Midway’s Homestead Crater Celebrates 1 Millionth Visitor
MIDWAY, Utah —The Homestead Crater in Wasatch County celebrated a major milestone by welcoming its millionth guest in 25 years of operation.
Julian Sandoval and Madison Atkinson arrived together Thursday unaware of the surprise they were about to receive.
“We called them and said, ‘Hey, can you come in a little early, because we want to work on some compass skills for diving,’” manager Craig Simons said. “We wanted to get them here so we could invite them and welcome them as our one millionth and one million first guests.”
Not only did the couple receive a free lesson, they were given a gift basket representative of the Midway community and greeted by the town’s mayor, the general manager of the Homestead Resort and other local dignitaries.
“We’re pleased to have had our millionth guests,” said Jerry Simons, who launched the business at the crater in 1996 and turned it into a year-round hotspot for scuba diving, swimming and even paddleboard yoga. “It’s been fun to share the phenomena that was formed about 11 million years ago with the world.”
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Building a business around the crater originally came with some heavy lifting.
Craig Simons said it required 14 tons of dynamite over 4 months to blast a tunnel through the rock, making it possible to access the natural ‘hot pots.’
“The water that’s in here takes about 2 years to go into the earth’s surface, where it goes down about 2 miles and then returns to the surface,” he explained.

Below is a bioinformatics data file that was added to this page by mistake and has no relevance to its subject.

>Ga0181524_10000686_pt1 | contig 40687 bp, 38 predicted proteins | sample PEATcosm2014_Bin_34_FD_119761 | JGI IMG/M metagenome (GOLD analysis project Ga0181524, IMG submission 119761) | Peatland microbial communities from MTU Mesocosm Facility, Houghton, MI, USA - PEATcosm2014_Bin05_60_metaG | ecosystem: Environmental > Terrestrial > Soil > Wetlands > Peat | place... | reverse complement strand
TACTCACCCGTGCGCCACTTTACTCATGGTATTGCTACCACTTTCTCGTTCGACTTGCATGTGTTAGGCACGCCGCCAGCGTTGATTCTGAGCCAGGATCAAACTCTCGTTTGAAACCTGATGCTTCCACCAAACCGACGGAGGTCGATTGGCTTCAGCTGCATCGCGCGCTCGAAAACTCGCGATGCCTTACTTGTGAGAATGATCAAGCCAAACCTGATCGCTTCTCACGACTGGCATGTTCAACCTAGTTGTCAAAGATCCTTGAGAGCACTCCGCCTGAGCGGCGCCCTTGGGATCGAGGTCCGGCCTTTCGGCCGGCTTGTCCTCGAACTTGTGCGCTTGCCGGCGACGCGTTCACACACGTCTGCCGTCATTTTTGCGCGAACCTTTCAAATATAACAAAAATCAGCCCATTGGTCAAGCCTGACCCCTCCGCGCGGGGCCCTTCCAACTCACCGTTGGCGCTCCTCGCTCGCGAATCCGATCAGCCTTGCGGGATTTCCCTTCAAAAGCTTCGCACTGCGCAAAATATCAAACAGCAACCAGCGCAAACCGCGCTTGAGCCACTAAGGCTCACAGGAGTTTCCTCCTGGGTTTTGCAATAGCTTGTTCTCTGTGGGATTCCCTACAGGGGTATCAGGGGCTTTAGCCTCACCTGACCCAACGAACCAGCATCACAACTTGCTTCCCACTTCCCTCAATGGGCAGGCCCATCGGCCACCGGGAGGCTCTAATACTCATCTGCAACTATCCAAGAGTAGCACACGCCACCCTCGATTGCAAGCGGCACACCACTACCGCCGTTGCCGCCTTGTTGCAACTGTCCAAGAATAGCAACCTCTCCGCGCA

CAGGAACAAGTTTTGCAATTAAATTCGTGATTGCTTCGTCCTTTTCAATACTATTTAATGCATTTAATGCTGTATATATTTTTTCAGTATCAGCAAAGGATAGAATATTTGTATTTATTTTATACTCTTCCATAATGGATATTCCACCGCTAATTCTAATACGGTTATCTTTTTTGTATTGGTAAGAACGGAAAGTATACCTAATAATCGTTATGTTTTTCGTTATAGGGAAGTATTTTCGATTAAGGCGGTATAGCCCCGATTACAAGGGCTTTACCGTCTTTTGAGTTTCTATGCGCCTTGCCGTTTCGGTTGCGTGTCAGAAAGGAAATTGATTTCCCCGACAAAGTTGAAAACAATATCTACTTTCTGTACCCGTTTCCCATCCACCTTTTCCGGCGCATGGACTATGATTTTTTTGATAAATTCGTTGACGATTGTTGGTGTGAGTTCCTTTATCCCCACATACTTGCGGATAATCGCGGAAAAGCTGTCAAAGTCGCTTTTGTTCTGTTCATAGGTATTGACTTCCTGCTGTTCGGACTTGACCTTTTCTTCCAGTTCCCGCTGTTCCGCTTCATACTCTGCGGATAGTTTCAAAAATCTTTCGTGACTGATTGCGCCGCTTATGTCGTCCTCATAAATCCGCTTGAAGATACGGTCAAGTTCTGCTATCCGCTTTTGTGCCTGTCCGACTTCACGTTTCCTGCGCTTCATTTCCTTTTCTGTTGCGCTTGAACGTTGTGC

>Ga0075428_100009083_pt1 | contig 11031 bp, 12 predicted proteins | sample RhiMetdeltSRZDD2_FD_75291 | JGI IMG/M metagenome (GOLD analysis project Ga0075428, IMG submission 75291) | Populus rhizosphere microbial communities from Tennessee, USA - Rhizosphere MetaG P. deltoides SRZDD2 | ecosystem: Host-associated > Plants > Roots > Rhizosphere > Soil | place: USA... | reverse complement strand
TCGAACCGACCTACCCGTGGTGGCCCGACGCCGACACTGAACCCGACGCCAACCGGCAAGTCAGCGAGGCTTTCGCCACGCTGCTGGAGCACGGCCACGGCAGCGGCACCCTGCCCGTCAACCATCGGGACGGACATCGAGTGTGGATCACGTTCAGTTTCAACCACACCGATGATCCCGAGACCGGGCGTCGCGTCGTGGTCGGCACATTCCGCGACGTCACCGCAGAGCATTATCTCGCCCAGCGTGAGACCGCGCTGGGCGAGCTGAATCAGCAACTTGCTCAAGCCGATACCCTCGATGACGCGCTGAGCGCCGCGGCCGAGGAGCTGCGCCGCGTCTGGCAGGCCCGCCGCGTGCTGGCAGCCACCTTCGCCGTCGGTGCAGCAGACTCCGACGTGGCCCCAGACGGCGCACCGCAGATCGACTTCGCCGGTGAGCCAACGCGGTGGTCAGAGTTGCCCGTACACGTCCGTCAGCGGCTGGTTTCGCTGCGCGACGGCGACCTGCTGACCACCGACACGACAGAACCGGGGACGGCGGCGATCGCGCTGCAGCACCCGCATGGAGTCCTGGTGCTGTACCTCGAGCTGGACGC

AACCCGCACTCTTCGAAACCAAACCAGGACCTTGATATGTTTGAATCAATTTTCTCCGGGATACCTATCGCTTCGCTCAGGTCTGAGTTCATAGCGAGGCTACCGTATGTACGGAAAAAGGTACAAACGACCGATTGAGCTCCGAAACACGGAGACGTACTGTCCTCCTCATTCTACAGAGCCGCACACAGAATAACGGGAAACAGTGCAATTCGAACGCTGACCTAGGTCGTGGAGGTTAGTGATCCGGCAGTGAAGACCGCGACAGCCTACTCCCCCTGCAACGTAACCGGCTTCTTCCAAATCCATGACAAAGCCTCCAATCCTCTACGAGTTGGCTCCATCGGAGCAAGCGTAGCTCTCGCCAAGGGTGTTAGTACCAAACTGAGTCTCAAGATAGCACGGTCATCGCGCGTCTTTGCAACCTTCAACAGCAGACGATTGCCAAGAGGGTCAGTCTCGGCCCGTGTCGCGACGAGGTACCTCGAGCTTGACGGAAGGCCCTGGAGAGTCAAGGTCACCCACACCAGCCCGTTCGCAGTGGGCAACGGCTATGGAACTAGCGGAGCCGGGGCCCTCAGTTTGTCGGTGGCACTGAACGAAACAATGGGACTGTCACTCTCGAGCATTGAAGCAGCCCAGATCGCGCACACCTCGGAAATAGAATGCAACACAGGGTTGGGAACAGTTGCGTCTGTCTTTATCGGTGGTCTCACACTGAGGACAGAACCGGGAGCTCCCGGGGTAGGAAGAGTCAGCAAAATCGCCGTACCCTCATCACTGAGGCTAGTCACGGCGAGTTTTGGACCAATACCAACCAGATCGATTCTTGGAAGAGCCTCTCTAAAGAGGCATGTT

Water temperatures are always in the low 90s no matter the season, with the air temperature inside the crater typically in the 70s.
“It’s a great attraction for the guests to come and visit the property and experience the resort as a whole,” said Homestead Resort general manager Martin McAllister. “A lot of them do—they just come and see the crater. They’re like, ‘We didn’t even know there was a resort here,’ and they find that we have a golf course and they find that we have plenty of other interesting things to experience on property.”
Mayor Celeste Johnson said she hopes the Homestead Crater will exist in its current form for a long time into the future.
“It means everything to this community,” she said. “It’s probably the biggest, most meaningful landmark aside from maybe Memorial Hill in Midway. This is the gem in our crown for sure.”
Sandoval and Atkinson expressed gratitude for the gifts they received and beamed about their experience at the crater.
“Oh my gosh!” Atkinson exclaimed. “It’s so much fun! It’s like another world down there!”
The significance of the day and the moment weighed on Craig Simons.
“It’s exciting,” Simons said. “You hope things will happen, that it will continue, be successful and had no idea it would be like this.”
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